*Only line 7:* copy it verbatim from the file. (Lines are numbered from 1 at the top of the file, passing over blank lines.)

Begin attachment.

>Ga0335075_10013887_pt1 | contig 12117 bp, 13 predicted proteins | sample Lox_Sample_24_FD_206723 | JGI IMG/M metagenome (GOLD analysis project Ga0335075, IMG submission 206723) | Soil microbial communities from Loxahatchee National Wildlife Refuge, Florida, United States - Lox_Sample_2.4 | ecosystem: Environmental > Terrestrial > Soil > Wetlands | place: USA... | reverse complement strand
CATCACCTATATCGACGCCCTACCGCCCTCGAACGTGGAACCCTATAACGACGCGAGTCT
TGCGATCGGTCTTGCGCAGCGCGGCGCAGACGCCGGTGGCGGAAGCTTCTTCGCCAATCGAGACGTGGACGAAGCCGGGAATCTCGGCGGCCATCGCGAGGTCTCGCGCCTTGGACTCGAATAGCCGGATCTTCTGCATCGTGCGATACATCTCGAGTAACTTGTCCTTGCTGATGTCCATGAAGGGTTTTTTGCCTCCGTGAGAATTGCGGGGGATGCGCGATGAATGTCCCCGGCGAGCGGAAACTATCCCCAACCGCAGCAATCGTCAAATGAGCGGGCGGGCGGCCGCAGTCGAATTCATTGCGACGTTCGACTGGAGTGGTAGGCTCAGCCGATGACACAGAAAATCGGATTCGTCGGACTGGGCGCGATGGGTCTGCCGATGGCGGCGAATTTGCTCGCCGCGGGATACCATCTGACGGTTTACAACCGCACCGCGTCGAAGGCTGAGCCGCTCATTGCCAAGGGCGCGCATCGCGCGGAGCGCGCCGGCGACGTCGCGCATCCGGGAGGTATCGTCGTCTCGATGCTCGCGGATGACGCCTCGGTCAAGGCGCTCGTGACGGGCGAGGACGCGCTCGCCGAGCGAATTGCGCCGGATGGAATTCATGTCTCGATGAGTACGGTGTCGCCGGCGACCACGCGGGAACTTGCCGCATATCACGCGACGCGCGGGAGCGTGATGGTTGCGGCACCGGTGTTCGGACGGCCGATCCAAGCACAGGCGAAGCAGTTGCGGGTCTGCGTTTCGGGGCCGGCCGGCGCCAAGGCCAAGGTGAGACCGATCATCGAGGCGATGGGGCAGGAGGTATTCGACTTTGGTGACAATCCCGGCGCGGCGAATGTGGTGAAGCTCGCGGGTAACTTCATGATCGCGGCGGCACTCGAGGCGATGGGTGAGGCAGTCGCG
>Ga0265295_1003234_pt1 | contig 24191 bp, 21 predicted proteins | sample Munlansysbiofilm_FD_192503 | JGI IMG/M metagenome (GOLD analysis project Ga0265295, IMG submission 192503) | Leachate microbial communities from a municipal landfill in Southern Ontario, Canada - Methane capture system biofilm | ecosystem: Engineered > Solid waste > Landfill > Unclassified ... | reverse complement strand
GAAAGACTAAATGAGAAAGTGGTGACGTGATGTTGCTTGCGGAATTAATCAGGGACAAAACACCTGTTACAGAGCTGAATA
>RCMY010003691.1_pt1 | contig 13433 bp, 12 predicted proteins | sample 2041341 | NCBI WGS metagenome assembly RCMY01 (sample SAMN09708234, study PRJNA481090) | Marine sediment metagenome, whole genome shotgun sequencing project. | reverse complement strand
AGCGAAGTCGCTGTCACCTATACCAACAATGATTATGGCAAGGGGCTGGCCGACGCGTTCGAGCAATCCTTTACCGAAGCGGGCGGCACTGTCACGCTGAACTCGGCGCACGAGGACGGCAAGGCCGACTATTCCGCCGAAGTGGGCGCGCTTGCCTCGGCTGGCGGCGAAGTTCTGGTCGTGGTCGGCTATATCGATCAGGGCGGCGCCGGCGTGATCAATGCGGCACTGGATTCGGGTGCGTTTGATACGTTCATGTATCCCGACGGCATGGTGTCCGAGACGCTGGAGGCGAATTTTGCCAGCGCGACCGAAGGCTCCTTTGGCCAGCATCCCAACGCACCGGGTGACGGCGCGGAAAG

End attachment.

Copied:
AGCGAAGTCGCTGTCACCTATACCAACAATGATTATGGCAAGGGGCTGGCCGACGCGTTCGAGCAATCCTTTACCGAAGCGGGCGGCACTGTCACGCTGAACTCGGCGCACGAGGACGGCAAGGCCGACTATTCCGCCGAAGTGGGCGCGCTTGCCTCGGCTGGCGGCGAAGTTCTGGTCGTGGTCGGCTATATCGATCAGGGCGGCGCCGGCGTGATCAATGCGGCACTGGATTCGGGTGCGTTTGATACGTTCATGTATCCCGACGGCATGGTGTCCGAGACGCTGGAGGCGAATTTTGCCAGCGCGACCGAAGGCTCCTTTGGCCAGCATCCCAACGCACCGGGTGACGGCGCGGAAAG